But being the youngest isn't all roses. Because lastborns view their older siblings as bigger, faster, and smarter, they may attempt to differentiate themselves by being more rebellious, says Sulloway. Leman, himself the family baby, agrees with this statement: "Lastborns have an 'I'll show them' attitude." And if older siblings baby the baby, lastborns might be spoiled and manipulative.
Famous last-borns: Rosie O'Donnell, Eddie Murphy, Halle Berry, Cameron Diaz, Paula Abdul, and Lucy Liu.
Out of the mouths of lastborns: "Where are my baby pictures?" "I'm never big enough or smart enough.? "Nothing I do is important." "Another hand-me-down -- can't I have something new?"
Parenting your Last-Born Child
- Lastborns often feel they aren't taken seriously. Let her make some family decisions -- like where to go out for dinner or which video to watch together.
- Acknowledge his "firsts." When he learns to tie his shoes or pees in the potty, call the relatives like you did with the firstborn. And be sure to make a big deal of his artistic accomplishments, displaying his drawings on the fridge, as you did for his older siblings.
- Give the youngest child some responsibilities, even something simple like putting napkins on the table. Lastborns can end up with few family duties because they?ve learned to duck out of work or other family members have dubbed them too "little" to be able to handle things, says Leman.
Jeanie Harris, of Auburn, California, says her daughter, Erin, has always been super creative. "When she was 4, hearing me complain about my nose always being cold, she made me a 'nose warmer' with a half walnut shell, cotton, and some string!" Because only children spend so much time alone, they're self-entertainers and often tend to be the most creative of all birth orders.
In fact, Leman calls only children "Super Firstborns." Like firstborns, they are confident, well spoken, pay enormous attention to detail, and tend to do well in school. Plus, spending so much time around grown-ups often makes onlies act like "little adults." Only children have never had to compete for their parents' attention or share toys with their siblings, so they do run the risk of developing a self-centered streak. They're also used to feeling important and may have a hard time when things don't necessarily go their way, Leman says. Because their role models are competent adults, onlies are even more susceptible to perfectionism than firstborns.
Famous only children: Natalie Portman, Maria Sharapova, Tiger Woods, Alicia Keys, Shane West, and Jada Pinkett Smith.
Out of the mouths of only children: "Everyone expects me to act like a grown-up." "Can I have a baby brother?"
Parenting Your Only Child
- Since they aren't used to sharing with other kids at home, only children especially can benefit from playgroups.
- Onlies lean toward perfectionism, so model acceptance of your own mistakes. Remind him that you couldn't cut out a perfect circle at his age either.
- Don't seize every opportunity to teach her a better way to do something -- if she makes the bed with a few wrinkles, don't remake it. You don't want to send the message that she is not measuring up.
"Twins don't usually follow typical birth order roles," says Nancy Segal, PhD, twins expert and author of Indivisible by Two: Lives of Extraordinary Twins (Harvard University Press). "Most parents tend to be very fair and not emphasize order of birth, at least in Western nations."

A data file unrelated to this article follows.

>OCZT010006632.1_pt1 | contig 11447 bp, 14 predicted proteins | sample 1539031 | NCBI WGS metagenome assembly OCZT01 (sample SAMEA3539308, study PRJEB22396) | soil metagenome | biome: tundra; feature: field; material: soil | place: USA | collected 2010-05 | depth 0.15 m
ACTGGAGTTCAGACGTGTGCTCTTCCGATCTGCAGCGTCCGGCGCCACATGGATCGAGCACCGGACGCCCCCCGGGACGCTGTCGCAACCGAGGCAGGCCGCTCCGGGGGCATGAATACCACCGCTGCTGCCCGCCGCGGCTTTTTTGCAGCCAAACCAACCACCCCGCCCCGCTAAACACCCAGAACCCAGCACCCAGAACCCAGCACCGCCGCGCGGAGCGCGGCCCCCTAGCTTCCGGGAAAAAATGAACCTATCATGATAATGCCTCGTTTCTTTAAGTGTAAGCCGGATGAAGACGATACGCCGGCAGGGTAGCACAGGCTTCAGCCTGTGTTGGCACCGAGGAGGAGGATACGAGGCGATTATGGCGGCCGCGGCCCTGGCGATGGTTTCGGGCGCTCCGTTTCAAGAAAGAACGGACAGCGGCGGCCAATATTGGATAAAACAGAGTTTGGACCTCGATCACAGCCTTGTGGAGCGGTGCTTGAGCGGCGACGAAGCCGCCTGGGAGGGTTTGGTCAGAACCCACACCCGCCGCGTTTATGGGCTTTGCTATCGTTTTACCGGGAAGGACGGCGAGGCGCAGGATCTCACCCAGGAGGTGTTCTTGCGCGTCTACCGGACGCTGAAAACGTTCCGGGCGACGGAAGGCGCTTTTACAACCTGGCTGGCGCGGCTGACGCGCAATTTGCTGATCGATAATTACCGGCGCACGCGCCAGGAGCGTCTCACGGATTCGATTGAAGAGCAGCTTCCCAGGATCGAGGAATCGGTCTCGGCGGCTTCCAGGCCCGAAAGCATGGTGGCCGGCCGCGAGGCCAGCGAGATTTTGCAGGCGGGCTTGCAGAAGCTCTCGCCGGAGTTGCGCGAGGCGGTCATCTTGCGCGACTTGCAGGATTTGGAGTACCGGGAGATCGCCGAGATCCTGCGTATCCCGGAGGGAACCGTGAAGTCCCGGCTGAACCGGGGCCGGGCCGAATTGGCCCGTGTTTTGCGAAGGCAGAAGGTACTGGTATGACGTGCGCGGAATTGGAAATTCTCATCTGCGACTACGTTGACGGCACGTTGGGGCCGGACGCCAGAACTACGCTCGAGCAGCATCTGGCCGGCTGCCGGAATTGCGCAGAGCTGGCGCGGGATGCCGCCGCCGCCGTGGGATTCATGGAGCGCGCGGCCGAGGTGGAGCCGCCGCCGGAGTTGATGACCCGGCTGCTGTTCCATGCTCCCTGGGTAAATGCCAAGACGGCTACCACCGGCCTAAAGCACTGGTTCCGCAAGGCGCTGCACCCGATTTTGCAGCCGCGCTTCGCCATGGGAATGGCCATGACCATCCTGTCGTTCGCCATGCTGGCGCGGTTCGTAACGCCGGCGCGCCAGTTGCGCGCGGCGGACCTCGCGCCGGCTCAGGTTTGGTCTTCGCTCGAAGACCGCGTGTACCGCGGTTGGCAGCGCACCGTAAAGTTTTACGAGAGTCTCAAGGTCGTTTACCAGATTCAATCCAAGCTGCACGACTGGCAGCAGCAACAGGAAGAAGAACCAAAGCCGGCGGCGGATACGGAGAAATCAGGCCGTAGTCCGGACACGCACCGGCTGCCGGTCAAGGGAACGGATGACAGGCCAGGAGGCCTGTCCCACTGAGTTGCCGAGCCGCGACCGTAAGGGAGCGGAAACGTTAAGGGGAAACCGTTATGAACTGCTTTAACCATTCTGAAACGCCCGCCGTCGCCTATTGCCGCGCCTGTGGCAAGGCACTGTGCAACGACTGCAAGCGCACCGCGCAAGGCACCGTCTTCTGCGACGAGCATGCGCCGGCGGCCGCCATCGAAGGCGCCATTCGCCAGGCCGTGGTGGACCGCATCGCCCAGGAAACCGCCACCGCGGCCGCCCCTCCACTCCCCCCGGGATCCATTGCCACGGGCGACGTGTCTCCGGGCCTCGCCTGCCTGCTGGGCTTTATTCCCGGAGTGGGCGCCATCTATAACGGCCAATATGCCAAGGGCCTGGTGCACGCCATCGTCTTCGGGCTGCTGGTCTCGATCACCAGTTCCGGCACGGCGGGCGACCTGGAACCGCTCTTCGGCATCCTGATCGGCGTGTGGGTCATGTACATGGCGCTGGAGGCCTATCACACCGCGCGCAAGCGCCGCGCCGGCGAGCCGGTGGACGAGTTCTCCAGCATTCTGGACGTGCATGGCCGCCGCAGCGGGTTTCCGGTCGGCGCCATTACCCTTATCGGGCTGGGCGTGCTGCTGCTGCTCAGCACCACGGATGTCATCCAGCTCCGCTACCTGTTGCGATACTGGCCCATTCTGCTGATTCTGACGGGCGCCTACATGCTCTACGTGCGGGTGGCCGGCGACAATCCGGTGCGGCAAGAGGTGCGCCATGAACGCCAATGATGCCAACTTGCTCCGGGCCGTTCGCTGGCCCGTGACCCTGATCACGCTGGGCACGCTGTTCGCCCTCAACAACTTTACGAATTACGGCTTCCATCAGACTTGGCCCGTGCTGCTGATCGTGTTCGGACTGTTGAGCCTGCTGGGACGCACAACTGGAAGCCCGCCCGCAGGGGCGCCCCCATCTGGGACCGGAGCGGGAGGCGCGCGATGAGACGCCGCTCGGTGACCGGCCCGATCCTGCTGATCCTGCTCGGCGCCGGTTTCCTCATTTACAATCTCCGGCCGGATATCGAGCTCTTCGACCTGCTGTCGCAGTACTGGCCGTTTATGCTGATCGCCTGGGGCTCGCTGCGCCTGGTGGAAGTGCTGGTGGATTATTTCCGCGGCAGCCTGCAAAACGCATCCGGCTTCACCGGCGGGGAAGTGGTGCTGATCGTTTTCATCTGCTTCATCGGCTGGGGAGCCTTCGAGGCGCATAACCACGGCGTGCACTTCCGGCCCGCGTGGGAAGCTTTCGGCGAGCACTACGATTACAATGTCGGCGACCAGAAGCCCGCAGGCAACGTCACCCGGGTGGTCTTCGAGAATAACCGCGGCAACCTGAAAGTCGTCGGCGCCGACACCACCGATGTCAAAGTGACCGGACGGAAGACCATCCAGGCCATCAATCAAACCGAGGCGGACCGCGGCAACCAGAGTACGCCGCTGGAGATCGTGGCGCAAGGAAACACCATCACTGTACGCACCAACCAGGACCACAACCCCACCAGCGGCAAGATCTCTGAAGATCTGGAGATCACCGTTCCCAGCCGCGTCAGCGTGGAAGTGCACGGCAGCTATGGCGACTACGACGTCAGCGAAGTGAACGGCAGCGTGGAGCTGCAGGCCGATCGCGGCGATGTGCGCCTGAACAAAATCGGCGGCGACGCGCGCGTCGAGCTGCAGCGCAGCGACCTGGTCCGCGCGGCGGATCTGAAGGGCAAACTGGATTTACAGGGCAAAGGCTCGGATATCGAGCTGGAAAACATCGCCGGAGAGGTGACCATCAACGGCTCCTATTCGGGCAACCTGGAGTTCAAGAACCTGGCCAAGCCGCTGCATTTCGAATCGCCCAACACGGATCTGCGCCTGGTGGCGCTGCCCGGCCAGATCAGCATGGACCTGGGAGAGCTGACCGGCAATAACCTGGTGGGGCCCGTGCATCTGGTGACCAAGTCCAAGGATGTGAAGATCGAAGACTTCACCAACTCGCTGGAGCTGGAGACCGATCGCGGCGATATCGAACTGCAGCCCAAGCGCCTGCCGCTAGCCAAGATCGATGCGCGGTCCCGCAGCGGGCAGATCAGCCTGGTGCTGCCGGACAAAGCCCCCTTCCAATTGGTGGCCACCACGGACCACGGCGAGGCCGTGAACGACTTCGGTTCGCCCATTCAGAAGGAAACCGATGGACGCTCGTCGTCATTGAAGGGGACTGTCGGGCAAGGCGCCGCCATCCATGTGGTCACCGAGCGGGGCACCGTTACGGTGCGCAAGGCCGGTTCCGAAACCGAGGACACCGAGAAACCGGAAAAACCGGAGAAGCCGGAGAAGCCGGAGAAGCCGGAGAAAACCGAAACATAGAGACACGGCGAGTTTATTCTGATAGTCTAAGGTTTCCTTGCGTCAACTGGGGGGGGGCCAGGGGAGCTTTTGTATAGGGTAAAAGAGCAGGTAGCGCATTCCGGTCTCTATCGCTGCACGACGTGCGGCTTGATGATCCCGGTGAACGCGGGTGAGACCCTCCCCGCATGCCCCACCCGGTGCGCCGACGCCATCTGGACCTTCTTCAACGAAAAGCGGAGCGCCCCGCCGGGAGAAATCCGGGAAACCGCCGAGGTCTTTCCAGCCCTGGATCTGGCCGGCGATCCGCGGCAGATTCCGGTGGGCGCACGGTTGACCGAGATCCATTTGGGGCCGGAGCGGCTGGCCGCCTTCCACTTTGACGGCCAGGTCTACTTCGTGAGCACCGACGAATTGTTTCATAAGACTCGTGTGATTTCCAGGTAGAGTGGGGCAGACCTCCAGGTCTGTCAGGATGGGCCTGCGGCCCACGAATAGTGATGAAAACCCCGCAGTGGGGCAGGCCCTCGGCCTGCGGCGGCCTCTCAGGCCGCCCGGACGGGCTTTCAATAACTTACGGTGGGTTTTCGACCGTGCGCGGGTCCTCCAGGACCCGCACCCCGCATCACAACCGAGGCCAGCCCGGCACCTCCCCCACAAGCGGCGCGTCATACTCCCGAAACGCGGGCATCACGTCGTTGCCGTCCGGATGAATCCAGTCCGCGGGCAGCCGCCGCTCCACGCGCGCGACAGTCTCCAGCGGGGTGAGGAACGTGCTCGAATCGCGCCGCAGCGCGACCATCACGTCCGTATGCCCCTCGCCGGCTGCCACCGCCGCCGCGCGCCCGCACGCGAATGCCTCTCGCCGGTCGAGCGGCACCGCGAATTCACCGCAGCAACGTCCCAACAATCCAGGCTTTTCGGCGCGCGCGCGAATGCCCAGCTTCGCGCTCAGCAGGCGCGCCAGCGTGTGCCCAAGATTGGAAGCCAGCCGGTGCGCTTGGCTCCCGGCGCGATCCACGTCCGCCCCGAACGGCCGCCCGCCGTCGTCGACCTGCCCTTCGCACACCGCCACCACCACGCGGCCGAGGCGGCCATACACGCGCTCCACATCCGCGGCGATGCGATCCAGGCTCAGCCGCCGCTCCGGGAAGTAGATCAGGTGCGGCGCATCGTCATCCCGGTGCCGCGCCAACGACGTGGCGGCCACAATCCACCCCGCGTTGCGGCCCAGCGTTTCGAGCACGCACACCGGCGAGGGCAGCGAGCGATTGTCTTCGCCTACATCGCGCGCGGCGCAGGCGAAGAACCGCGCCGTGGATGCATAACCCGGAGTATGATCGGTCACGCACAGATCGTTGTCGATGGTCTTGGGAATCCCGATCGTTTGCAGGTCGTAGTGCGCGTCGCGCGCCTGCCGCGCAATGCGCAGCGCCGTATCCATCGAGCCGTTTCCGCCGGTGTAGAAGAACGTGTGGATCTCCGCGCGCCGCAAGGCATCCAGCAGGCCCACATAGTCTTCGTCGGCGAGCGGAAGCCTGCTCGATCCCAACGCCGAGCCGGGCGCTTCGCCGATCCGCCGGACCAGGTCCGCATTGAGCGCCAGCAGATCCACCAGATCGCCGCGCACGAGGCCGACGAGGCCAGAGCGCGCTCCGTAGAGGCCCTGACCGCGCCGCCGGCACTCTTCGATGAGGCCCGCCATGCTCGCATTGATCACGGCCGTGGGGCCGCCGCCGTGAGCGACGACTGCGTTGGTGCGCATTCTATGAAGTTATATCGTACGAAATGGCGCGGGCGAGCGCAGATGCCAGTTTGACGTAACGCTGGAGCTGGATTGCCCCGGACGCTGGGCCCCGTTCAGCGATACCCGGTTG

However, when twins are born vaginally, the firstborn is usually bigger, and the second-born has a greater risk for health problems. In these cases, parents may unconsciously treat the first twin more like a firstborn. Elizabeth Lyons, author of Ready or Not ... There We Go! The REAL Experts' Guide to the Toddler Years with Twins (Finn-Phyllis Press, Inc.), sees this phenomenon with Jack and Henry, her 5-year-old twins. "Jack (28 minutes older) has always cared for Henry -- he's gotten him whatever he needed, communicated for him -- and he's continued with that role all the way through."
Out of Order
"Many things contribute to human behavior," says birth order expert Frank Sulloway, PhD. "Birth order only explains a small chunk." Here are some other factors that alter traditional birth order roles:
- Gender. Being born first doesn't necessarily guarantee firstborn status. In some cultures, a boy may be treated like a firstborn even when he has four older sisters, because he?s the firstborn male.
- Age differences. Birth order effects are strongest when siblings are two to four years apart. With large age gaps, siblings might act more like only children or firstborns. Siblings separated by fewer than two years are almost like twins. "When sibs are close in age, there's a physical equality," says Sulloway. It's hard to grab that truck from your younger brother when he's not all that little.
- Special-needs sibling. When a child is born with special needs, younger siblings may take on the firstborn role.
Leman recommends spending one-on-one time with each child. "Siblings compete when they're together," he says. Spend 15 minutes a week alone with each of your children, and you'll find out who they really are.
Has Your Birth Order Affected Your Parenting Style?
"Out of necessity, I made myself in charge of everyone and everything. I still take charge, but I make sure my firstborn can relax and be a kid."
-- firstborn Wendy, Jackson, New Jersey
"I was jealous sometimes of the attention my siblings had, especially my younger sister. Because of that, I try to give my kids extra special attention, one-on-one, so they don't feel jealous of each other."
-- middle-born Karen, Hunt Valley, Maryland
"It's always been important to me that my older son sit through his sister's sports events, just as she sits through his. She adores him, and having him there means a lot to her."
-- last-born Audrey, Ocean, New Jersey
"I always had friends who lived close by, but I also liked playing by myself. I teach my son that being alone doesn't have to mean you're lonely; being alone can be a peaceful, productive time."
-- only child Julie, West Hartford, Connecticut
"I make sure to praise any differences in the kids, which, 'm sure, stems from the fact that I was always trying to find my own individuality."
-- twin Sacha, Saskatchewan, Canada
Natalie Lorenzi, a mother of three, lives in Trieste, Italy.
Originally published in American Baby magazine.
All content here, including advice from doctors and other health professionals, should be considered as opinion only. Always seek the direct advice of your own doctor in connection with any questions or issues you may have regarding your own health or the health of others.